I am a judgment broker that writes a lot. Central vacuum systems have many advantages, primarily to make vacuuming easier and keep your house cleaner. Their disadvantages are cost, and the hassles of installation. I do not think anybody ever regretted installing a central vacuum in their home.
Anyone building, or having a home built; should consider installing a central vacuum before there is sheetrock installed. Central vacuum systems usually have their motor and filter bag in the garage or outside, and only the hose and rug powerhead unit inside the residence. The filter bags in central vacuums are usually much larger than regular home vacuums, and changing them usually does not expose you to the dirt. Another benefit is that central vacuuming is quieter, because the motor is located far away.
Central vacuums are available for almost any structure. Tiny homes, mobile homes, and trailers, can use the cheap and powerful Eureka Yellow Jacket vacuum as their central vacuum system’s main unit. This model of vacuum is very powerful for its size, and for that reason it is often called a service vacuum. This vacuum is not designed to be a portable home vacuum, however its power means it can usually unclog central vacuum tubes, and might come in handy for certain cleanup jobs.
A problem with central vacuum systems are their long plastic tubing installed over, under, or inside the walls of the house. The tubing can get clogged over the years. Obviously, if you vacuum golf balls and dirt, it might clog instantly. When one of my central vacuum tubes clogged, I Googled and found a blog from the folks at www.mountainCentralVac.com. For about $150 or so, they had a central vacuum de-clog kit. I figured it would cost nearly that much to hire someone to remove the clog in my central vacuum tubing. Their kit includes the Eureka Yellow Jacket vacuum unit itself, and hoses and adapters to fit central vacuum systems. So many products are not standard-sized, luckily central vacuuming hoses and fittings are.
The Yellow Jacket seems stronger than most vacuums, and it is strong enough to remove most clogs. While one might be able to find the Eureka Yellow Jacket vacuum cheaper somewhere else, it is silly not to buy it from www.mountainCentralVac.com; because in one kit you are saved from ordering other parts, or driving all over town to make everything fit together. On their site, it is not so easy to find it, it is under Products/New Products for Central Vacuums/New Products/Central Vacuum Clog Removal Kit.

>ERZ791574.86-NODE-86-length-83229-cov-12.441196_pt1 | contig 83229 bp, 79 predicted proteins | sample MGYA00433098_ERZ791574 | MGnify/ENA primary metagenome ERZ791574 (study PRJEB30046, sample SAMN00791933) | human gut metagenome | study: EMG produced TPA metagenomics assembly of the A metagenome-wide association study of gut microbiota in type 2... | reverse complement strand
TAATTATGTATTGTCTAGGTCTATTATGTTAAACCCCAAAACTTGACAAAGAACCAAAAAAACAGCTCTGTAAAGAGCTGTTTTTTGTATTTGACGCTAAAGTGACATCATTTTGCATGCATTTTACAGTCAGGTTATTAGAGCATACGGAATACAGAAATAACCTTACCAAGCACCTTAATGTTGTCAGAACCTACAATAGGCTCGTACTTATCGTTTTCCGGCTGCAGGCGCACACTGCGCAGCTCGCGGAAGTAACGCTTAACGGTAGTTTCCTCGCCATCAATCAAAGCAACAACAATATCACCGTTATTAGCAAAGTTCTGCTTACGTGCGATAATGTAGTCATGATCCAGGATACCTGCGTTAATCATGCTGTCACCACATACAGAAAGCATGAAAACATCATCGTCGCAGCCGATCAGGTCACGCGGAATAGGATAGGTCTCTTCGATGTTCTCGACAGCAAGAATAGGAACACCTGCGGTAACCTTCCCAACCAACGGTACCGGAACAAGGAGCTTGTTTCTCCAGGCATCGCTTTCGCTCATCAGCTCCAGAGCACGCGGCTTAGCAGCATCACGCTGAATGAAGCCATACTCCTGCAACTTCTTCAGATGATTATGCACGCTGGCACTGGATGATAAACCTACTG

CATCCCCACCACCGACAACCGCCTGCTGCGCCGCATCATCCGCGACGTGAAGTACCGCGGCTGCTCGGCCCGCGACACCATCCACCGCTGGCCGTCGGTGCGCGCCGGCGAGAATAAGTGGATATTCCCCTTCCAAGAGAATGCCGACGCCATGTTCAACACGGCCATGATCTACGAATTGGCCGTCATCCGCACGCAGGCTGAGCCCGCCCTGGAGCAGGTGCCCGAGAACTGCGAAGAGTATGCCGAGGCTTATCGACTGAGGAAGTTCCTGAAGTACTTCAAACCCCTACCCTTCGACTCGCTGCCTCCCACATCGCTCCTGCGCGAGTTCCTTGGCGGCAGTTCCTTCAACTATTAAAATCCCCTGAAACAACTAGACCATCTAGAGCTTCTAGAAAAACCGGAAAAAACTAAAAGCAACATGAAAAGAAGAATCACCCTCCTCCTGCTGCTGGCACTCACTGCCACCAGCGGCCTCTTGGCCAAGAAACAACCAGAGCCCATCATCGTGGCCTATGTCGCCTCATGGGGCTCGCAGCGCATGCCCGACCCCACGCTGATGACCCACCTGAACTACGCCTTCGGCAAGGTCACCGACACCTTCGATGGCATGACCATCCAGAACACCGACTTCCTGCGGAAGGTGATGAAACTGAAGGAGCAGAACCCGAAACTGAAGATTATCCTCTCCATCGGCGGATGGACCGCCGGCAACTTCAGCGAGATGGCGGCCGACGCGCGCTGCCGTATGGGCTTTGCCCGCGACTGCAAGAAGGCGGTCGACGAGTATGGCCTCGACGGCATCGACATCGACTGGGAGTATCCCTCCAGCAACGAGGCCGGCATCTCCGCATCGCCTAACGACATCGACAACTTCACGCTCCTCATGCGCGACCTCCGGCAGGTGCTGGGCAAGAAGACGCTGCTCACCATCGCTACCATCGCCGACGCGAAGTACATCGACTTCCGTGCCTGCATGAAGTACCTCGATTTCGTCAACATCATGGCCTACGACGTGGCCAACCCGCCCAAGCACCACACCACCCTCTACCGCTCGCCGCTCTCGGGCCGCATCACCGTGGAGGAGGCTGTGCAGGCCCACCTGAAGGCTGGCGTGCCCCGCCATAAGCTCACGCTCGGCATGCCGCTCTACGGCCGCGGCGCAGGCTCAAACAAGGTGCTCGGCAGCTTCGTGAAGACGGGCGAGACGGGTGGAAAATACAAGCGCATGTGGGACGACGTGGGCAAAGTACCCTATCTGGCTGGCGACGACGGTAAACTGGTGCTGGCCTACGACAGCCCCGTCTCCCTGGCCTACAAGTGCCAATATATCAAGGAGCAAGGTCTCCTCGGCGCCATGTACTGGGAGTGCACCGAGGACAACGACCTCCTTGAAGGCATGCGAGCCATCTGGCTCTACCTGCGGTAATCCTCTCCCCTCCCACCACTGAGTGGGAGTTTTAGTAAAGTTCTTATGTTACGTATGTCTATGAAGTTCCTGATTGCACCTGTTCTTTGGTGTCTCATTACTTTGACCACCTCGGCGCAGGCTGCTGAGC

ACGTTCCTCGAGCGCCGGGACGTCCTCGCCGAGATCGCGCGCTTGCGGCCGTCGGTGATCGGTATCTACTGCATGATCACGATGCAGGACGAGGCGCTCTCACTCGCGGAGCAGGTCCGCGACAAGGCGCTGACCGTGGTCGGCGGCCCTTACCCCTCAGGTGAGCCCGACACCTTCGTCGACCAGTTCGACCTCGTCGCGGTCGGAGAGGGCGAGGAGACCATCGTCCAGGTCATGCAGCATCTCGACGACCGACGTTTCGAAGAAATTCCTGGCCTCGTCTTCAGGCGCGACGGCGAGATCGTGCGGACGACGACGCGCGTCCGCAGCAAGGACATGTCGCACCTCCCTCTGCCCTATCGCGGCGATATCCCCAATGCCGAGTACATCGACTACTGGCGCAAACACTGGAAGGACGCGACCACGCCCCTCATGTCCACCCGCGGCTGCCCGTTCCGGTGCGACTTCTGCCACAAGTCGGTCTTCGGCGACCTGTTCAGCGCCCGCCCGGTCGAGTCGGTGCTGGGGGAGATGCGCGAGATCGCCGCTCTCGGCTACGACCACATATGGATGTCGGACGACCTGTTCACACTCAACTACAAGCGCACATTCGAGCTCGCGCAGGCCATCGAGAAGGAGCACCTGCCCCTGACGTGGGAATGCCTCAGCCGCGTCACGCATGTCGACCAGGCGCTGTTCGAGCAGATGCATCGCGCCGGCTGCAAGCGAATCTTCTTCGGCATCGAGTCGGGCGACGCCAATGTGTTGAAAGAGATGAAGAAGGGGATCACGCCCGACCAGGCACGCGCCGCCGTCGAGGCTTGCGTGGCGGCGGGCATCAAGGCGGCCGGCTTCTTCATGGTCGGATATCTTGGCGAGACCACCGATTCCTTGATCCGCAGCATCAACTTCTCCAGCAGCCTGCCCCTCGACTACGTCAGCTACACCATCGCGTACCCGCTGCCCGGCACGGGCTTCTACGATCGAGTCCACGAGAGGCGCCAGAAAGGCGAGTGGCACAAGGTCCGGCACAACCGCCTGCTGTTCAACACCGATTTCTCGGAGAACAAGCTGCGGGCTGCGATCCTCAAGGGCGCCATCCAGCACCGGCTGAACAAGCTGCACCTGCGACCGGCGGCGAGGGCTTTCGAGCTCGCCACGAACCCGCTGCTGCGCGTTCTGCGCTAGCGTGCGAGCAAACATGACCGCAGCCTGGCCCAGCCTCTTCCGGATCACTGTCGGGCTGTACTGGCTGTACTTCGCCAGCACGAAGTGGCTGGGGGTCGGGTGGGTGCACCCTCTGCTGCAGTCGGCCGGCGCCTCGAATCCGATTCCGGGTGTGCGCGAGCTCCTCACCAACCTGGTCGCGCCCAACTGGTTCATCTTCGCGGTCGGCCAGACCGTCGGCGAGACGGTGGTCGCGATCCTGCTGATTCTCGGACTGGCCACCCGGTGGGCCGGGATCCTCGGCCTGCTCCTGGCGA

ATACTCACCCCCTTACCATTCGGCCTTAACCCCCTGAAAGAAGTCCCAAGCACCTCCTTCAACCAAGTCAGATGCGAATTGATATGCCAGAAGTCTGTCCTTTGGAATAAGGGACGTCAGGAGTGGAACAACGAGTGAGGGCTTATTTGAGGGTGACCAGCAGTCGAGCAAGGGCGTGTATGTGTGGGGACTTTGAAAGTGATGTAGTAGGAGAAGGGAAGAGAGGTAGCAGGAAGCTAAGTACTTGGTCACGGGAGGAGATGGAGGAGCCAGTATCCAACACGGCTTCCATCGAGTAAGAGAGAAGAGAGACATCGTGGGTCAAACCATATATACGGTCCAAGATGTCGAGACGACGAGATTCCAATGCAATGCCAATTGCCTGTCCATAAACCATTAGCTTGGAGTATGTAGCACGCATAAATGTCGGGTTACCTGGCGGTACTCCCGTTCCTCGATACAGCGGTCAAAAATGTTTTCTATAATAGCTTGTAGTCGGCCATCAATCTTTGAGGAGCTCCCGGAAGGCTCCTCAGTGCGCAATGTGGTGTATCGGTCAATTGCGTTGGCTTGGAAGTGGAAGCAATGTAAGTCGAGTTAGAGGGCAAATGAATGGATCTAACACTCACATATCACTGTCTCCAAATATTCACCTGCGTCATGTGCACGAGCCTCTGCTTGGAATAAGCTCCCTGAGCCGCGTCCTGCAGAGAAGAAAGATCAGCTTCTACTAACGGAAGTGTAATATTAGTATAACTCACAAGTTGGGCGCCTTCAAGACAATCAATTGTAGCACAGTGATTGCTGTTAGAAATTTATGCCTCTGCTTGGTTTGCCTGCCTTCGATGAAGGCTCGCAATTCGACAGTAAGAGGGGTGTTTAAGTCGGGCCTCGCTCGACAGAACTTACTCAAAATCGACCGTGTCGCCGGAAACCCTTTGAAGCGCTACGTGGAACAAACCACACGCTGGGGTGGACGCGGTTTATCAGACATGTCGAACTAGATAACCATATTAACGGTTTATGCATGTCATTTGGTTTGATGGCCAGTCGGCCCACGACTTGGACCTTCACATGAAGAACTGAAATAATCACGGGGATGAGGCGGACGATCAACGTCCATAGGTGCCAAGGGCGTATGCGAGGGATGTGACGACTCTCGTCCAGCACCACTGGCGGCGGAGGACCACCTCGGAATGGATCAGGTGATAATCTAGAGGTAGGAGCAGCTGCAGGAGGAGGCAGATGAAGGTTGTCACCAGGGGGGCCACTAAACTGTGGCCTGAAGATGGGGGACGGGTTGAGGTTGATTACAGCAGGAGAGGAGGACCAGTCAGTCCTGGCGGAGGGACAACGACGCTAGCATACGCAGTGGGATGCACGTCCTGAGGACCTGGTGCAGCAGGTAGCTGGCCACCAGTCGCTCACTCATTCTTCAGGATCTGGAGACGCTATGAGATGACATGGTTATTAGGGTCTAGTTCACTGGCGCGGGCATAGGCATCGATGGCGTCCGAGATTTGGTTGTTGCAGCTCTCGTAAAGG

Their kit works well, but it is not perfect. I had some difficulty figuring out how to attach the hose to their fittings. The hose seems too big for their plastic nozzles. They have good support, and they quickly emailed me, “You screw them on counter-clockwise, opposite of how you would screw a light bulb in”. I found that did not work for me, and that duct tape worked great to attach things, and a few wraps of the duct tape made it strong. It turns out my clog was not one big thing; it was a combination of a thumb tack, small pieces of paper, a paper clip, and a whole bunch of dense grey fuzz. Some things I learned when I removed my clog include:
1) The way unclogging central vacuum tubes works, is by removing air from the clogged tube, with the air going the opposite direction; to make the clog come back to you. Of course, if you have vacuumed glue or cement, you will never be able to unclog it.
2) There is no on-and-off switch on the Yellow Jacket vacuum, it has two wires with spade lugs on the ends. It is very-low voltage, so you just keep them touched together, to keep the unit running.
3) On a hunch, I opened up the other non-clogged central vacuuming ports in my house, and undid the vacuum filter bag assembly; because I thought that would help the air flow. I hooked the Yellow Jacket up, and let it run for a few minutes. I noticed it was getting hot, and the outward tube air flow was restricted, so I turned it off; and saw in my wall plate the edge of a gray-colored fur-ball. I simply tugged at the end of the fur-ball, to pull it forward, and got about half of it out. Then, I reconnected the Yellow Jacket, and this time it quickly sucked the rest of the clog, and the exhaust airflow quickly resumed. That was it, the clog was gone. Now my Yellow Jacket sits in my garage, ready for the next clog.